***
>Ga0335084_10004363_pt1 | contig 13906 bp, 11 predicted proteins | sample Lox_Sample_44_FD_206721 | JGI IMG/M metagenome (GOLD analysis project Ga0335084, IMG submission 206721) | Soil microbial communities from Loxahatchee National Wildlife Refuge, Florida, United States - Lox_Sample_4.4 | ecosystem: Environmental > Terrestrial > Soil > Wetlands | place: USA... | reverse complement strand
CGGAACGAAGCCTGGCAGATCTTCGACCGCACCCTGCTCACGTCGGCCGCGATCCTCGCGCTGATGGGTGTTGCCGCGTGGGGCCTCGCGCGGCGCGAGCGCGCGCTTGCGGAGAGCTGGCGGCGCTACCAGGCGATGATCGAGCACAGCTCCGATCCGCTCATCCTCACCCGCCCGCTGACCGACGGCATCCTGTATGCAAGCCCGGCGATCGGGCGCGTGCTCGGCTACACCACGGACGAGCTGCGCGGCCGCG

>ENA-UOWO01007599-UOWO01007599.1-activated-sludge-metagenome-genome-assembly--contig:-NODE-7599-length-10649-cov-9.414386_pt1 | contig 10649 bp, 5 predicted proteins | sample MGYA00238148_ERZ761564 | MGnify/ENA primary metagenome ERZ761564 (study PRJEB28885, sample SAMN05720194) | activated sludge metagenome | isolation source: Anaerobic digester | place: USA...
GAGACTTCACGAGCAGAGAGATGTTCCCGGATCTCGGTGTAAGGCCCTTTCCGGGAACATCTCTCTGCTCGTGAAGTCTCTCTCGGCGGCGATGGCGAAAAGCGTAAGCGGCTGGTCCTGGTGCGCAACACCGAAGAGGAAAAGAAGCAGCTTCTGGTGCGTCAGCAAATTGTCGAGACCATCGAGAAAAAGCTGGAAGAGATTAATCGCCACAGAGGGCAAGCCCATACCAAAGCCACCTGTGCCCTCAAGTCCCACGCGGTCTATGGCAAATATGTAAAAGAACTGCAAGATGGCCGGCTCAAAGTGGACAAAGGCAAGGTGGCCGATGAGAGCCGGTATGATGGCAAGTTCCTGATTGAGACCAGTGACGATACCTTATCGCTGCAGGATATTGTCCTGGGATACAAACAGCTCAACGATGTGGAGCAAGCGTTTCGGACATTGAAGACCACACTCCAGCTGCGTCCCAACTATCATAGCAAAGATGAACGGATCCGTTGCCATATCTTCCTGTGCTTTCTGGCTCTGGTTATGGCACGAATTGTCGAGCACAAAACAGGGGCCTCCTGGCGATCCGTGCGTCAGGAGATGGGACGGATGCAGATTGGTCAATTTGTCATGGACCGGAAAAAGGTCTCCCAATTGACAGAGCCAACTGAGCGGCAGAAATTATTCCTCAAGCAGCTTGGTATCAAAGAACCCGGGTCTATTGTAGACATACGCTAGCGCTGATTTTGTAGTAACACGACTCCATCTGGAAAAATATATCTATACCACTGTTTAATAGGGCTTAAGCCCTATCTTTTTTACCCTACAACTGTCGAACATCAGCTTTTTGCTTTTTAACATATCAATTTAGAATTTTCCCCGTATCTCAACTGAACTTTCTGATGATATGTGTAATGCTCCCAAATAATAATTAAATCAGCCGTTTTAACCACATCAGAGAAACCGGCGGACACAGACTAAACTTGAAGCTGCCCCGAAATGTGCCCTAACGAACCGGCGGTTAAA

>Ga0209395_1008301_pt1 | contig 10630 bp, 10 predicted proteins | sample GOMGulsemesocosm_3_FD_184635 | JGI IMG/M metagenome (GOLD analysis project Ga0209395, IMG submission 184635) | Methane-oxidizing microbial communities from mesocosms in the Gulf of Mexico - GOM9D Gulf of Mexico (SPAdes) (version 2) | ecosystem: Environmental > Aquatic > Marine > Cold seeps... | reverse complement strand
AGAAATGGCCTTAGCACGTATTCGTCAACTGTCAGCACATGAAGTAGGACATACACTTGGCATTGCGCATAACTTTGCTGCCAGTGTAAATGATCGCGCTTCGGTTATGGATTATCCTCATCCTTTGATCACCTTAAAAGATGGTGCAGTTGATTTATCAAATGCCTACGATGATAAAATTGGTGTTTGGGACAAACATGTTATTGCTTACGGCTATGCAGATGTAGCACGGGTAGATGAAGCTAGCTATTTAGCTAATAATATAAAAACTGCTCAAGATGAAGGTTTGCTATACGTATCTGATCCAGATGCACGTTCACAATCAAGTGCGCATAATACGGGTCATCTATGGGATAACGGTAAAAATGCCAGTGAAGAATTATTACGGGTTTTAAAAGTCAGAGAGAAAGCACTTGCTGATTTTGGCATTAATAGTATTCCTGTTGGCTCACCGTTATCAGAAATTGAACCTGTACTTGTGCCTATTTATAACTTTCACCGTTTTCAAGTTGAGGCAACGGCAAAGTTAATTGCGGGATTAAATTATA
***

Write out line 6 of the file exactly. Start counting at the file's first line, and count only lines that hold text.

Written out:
AGAAATGGCCTTAGCACGTATTCGTCAACTGTCAGCACATGAAGTAGGACATACACTTGGCATTGCGCATAACTTTGCTGCCAGTGTAAATGATCGCGCTTCGGTTATGGATTATCCTCATCCTTTGATCACCTTAAAAGATGGTGCAGTTGATTTATCAAATGCCTACGATGATAAAATTGGTGTTTGGGACAAACATGTTATTGCTTACGGCTATGCAGATGTAGCACGGGTAGATGAAGCTAGCTATTTAGCTAATAATATAAAAACTGCTCAAGATGAAGGTTTGCTATACGTATCTGATCCAGATGCACGTTCACAATCAAGTGCGCATAATACGGGTCATCTATGGGATAACGGTAAAAATGCCAGTGAAGAATTATTACGGGTTTTAAAAGTCAGAGAGAAAGCACTTGCTGATTTTGGCATTAATAGTATTCCTGTTGGCTCACCGTTATCAGAAATTGAACCTGTACTTGTGCCTATTTATAACTTTCACCGTTTTCAAGTTGAGGCAACGGCAAAGTTAATTGCGGGATTAAATTATA